“Wake the servants and warm ale for our guests,” Laird Sutherland issued the order to no one in particular for his attention was now on Vanna. He added instructions to prepare their accommodations, then set himself before his betrothed.
“If this is your sister, then ye did her no justice in your missives.” Laird Sutherland eyed Vanna from tit to toe and awaited introductions.
Ian angled himself toward Vanna. “May I present Lady Vanna Mackay.”
Vanna’s smile could weaken any man’s resolve, and she knew it. She glossed her full lips, batted her curled black lashes and dipped low as Effie had taught her. “’Tis a pleasure to finally meet ye, m’laird.”
His bow was deep, reverent, but his eyes darkened with lust. ’Twas how men looked at Vanna. She possessed uncommon, exotic beauty, unlike Effie, who resembled every other green-eyed lass in the Highlands with unruly copper-colored curls and pale skin. The one physical attribute Effie had to her favor was her firm round breasts. Not that anyone ever noticed them.
Laird Sutherland noticed. His gaze flitted over Effie’s person then lingered long seconds on her breasts.
Her heart skidded, but she quickly pulled the seams of her mantle tighter around her bosom and tucked herself farther behind Ian.
“And who, pray tell, is this bonnie creature?”
Ian had to follow Laird Sutherland’s eyes before he replied, “This is Euphema Reay—”
“Effie, m’laird,” she corrected quickly and stepped forward beside Vanna to curtsey. As she stood upright, she glared at Ian. At four years her junior, Ian had the bitter disposition of a man twice his age. “I am my brother’s other sister.”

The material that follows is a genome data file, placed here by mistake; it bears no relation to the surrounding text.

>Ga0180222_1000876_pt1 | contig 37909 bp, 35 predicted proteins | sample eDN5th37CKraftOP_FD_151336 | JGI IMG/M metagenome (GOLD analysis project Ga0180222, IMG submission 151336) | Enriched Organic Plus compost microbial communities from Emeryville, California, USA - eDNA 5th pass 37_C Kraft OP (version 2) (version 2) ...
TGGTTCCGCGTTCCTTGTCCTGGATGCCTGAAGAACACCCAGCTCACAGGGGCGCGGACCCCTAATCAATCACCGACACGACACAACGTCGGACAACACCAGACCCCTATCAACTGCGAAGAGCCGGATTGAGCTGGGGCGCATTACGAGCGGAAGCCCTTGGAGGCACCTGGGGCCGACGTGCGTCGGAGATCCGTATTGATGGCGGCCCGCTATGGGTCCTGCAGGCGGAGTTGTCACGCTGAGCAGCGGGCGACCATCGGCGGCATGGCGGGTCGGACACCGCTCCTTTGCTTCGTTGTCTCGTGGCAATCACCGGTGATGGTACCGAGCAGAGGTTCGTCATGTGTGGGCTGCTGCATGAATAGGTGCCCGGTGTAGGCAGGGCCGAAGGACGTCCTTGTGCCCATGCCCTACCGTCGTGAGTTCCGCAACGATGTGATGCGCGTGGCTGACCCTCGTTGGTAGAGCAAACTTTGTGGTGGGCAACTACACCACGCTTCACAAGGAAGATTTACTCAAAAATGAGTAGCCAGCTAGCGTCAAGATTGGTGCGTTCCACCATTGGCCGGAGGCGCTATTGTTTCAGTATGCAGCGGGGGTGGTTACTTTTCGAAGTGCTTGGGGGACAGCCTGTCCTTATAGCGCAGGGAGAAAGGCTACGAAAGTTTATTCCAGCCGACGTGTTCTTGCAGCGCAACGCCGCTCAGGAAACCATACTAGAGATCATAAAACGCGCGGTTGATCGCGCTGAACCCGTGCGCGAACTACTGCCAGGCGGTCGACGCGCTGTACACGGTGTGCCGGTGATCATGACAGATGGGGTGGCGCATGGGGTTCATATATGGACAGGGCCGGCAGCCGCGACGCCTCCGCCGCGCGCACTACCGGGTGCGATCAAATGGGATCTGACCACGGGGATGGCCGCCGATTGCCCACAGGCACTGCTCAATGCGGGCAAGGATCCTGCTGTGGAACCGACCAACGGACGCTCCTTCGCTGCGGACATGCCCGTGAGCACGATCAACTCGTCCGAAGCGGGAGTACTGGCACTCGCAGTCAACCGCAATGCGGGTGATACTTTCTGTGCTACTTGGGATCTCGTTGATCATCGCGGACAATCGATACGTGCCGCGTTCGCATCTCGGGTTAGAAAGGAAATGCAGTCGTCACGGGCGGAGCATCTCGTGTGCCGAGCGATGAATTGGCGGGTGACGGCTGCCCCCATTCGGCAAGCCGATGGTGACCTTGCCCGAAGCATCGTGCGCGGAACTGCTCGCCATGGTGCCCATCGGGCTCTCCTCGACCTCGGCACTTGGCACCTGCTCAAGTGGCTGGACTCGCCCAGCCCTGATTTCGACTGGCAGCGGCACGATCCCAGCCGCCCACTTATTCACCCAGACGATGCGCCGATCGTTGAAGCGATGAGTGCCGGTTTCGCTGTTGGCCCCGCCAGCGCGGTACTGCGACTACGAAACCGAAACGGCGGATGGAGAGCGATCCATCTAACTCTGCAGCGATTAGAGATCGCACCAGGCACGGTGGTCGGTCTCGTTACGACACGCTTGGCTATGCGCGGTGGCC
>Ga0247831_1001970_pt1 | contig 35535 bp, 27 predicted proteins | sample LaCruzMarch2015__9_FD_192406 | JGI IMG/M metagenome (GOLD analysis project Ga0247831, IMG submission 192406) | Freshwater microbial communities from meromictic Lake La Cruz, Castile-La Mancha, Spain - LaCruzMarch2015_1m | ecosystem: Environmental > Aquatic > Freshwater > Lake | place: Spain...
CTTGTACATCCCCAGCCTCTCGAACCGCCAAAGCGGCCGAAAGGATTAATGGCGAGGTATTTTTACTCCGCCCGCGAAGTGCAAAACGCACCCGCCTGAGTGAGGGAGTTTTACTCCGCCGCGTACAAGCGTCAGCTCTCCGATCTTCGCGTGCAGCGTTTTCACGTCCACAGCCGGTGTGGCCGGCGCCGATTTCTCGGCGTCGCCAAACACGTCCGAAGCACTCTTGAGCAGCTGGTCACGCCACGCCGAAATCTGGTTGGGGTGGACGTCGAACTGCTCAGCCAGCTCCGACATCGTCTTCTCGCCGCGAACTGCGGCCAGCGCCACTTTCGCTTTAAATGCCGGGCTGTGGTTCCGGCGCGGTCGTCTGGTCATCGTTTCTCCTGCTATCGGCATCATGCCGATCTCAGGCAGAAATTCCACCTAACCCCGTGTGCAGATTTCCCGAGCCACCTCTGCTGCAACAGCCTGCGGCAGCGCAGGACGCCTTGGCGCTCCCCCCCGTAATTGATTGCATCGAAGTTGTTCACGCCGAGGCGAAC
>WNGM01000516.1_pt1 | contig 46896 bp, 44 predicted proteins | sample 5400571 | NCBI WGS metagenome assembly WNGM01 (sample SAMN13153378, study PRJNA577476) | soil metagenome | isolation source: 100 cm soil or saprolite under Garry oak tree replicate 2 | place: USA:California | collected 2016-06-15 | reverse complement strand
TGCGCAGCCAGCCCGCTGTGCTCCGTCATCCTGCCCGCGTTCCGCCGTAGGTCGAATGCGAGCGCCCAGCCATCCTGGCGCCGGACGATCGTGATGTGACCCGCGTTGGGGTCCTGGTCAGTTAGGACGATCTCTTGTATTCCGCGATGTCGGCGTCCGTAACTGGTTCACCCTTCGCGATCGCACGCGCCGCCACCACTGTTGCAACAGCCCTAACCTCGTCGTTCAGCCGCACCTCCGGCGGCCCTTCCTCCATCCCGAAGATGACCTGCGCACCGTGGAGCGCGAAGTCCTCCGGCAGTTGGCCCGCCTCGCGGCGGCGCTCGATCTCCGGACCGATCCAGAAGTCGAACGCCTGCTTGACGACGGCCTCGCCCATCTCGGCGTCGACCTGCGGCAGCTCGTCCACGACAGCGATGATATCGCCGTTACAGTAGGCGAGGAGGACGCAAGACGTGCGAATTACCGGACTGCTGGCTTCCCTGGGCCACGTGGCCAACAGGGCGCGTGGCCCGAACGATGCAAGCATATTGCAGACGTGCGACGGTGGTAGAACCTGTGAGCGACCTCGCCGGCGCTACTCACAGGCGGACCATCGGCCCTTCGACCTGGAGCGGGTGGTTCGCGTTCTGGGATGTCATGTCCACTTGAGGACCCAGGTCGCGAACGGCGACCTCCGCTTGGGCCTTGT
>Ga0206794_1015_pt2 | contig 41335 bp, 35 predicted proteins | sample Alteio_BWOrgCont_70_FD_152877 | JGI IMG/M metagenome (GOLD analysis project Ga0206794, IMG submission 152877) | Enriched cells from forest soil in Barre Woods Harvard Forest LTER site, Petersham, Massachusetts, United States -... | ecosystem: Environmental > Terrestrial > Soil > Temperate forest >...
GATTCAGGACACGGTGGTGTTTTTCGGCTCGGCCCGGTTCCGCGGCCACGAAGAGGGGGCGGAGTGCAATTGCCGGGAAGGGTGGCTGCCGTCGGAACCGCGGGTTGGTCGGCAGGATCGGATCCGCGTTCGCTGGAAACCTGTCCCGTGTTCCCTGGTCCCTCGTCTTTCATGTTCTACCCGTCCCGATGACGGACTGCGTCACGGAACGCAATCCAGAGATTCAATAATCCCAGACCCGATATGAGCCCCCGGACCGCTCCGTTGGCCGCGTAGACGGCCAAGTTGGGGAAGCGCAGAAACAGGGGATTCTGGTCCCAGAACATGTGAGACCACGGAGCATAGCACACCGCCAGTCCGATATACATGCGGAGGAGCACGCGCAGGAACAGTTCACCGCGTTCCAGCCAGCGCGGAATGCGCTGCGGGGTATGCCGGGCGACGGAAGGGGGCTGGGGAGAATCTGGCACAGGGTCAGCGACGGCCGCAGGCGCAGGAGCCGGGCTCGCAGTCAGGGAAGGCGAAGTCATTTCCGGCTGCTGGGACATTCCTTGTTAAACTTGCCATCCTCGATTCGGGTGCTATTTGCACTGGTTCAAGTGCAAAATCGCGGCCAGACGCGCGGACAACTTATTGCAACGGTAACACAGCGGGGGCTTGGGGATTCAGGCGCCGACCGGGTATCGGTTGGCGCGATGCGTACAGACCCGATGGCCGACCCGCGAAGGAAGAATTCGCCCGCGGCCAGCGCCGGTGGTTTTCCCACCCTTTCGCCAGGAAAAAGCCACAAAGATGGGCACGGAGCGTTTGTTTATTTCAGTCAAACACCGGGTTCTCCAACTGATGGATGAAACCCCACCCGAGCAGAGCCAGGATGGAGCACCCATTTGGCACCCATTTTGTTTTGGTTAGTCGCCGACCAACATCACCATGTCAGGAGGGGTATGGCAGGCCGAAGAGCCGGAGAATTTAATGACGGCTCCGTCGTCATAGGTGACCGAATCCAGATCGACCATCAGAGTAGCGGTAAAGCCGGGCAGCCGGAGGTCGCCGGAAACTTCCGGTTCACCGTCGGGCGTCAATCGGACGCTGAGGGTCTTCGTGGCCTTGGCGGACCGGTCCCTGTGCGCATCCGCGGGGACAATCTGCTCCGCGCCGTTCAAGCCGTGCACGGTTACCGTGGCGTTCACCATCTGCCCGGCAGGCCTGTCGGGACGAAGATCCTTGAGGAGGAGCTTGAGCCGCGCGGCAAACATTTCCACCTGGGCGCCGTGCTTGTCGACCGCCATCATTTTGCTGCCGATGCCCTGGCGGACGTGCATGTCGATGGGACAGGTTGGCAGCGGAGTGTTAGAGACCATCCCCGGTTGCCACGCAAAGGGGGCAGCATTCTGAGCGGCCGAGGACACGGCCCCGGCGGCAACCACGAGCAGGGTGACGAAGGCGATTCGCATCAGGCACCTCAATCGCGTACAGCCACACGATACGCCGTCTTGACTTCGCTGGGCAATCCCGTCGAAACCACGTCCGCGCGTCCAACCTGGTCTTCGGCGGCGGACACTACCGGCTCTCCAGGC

Laird Sutherland’s brows perked up, his head tilted, then his eyes shifted back to Ian. “I was not aware ye had two sisters.”
Ian scratched his beard. “I saw no point in mentioning it during our negotiations.”
Laird Sutherland’s gaze swept over her like a gust of heat before he met her eyes. “Are ye married, lass?”
“I’m widowed, m’laird.” She hated those words. Had hated them for two years.
“And past her years.” Ian’s callousness spiked her temper.
“I just turned two and thirty. I’m hardly dead.”
“Do ye still bleed?” Silence hummed in the wake of Laird Sutherland’s inquiry. The fire cracked in the hearth, raising the short hairs at her nape.
She considered herself keen, but it wasn’t until he asked his blatant question that she fully understood the path of the conversation. She held no desire to take another husband, much less take a husband from her sister. Staring wide-eyed at the rushes scattered about the floor, she felt almost ashamed when she answered, “Aye.”
Effie swore she heard Vanna’s teeth grind as Ian attempted to remedy the situation. “Forgive me, but ye agreed to marry Vanna in exchange for an alliance.”
“We’ll have our alliance.” He locked eyes with Ian. “But I’ll remind ye that I agreed to a union with your sister.” Laird Sutherland’s attention shifted between Vanna and Effie. “I’ll need a fortnight to decide which one is best suited to be my wife.”